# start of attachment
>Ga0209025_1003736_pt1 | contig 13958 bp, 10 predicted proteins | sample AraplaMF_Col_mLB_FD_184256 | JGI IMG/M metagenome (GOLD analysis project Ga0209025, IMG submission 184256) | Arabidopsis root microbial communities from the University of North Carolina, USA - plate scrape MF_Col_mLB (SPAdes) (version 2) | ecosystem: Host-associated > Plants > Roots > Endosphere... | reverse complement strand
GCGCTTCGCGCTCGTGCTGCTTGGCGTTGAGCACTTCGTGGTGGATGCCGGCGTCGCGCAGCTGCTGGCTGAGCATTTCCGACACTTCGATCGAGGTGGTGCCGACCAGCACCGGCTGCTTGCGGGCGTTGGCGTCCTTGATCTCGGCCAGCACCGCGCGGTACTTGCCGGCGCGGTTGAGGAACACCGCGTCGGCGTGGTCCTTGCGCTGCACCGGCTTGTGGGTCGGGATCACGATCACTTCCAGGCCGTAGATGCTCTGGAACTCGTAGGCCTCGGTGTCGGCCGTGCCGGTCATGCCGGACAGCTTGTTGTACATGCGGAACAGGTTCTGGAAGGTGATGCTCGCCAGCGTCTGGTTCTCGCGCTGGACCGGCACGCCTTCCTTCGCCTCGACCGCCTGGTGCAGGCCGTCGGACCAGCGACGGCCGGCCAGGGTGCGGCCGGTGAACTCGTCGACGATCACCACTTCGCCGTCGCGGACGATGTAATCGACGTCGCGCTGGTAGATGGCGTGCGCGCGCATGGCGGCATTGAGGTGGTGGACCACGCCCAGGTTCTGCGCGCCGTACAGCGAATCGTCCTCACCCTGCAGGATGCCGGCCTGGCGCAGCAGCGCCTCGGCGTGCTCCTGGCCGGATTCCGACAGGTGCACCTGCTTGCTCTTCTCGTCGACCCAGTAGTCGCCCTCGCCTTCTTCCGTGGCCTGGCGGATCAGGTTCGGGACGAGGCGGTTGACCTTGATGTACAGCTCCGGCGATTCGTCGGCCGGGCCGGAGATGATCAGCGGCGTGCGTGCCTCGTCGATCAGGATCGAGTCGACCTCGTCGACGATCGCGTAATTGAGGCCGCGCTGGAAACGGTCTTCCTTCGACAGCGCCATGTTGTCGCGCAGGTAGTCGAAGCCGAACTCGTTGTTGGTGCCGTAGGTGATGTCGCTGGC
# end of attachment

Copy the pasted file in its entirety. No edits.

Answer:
>Ga0209025_1003736_pt1 | contig 13958 bp, 10 predicted proteins | sample AraplaMF_Col_mLB_FD_184256 | JGI IMG/M metagenome (GOLD analysis project Ga0209025, IMG submission 184256) | Arabidopsis root microbial communities from the University of North Carolina, USA - plate scrape MF_Col_mLB (SPAdes) (version 2) | ecosystem: Host-associated > Plants > Roots > Endosphere... | reverse complement strand
GCGCTTCGCGCTCGTGCTGCTTGGCGTTGAGCACTTCGTGGTGGATGCCGGCGTCGCGCAGCTGCTGGCTGAGCATTTCCGACACTTCGATCGAGGTGGTGCCGACCAGCACCGGCTGCTTGCGGGCGTTGGCGTCCTTGATCTCGGCCAGCACCGCGCGGTACTTGCCGGCGCGGTTGAGGAACACCGCGTCGGCGTGGTCCTTGCGCTGCACCGGCTTGTGGGTCGGGATCACGATCACTTCCAGGCCGTAGATGCTCTGGAACTCGTAGGCCTCGGTGTCGGCCGTGCCGGTCATGCCGGACAGCTTGTTGTACATGCGGAACAGGTTCTGGAAGGTGATGCTCGCCAGCGTCTGGTTCTCGCGCTGGACCGGCACGCCTTCCTTCGCCTCGACCGCCTGGTGCAGGCCGTCGGACCAGCGACGGCCGGCCAGGGTGCGGCCGGTGAACTCGTCGACGATCACCACTTCGCCGTCGCGGACGATGTAATCGACGTCGCGCTGGTAGATGGCGTGCGCGCGCATGGCGGCATTGAGGTGGTGGACCACGCCCAGGTTCTGCGCGCCGTACAGCGAATCGTCCTCACCCTGCAGGATGCCGGCCTGGCGCAGCAGCGCCTCGGCGTGCTCCTGGCCGGATTCCGACAGGTGCACCTGCTTGCTCTTCTCGTCGACCCAGTAGTCGCCCTCGCCTTCTTCCGTGGCCTGGCGGATCAGGTTCGGGACGAGGCGGTTGACCTTGATGTACAGCTCCGGCGATTCGTCGGCCGGGCCGGAGATGATCAGCGGCGTGCGTGCCTCGTCGATCAGGATCGAGTCGACCTCGTCGACGATCGCGTAATTGAGGCCGCGCTGGAAACGGTCTTCCTTCGACAGCGCCATGTTGTCGCGCAGGTAGTCGAAGCCGAACTCGTTGTTGGTGCCGTAGGTGATGTCGCTGGC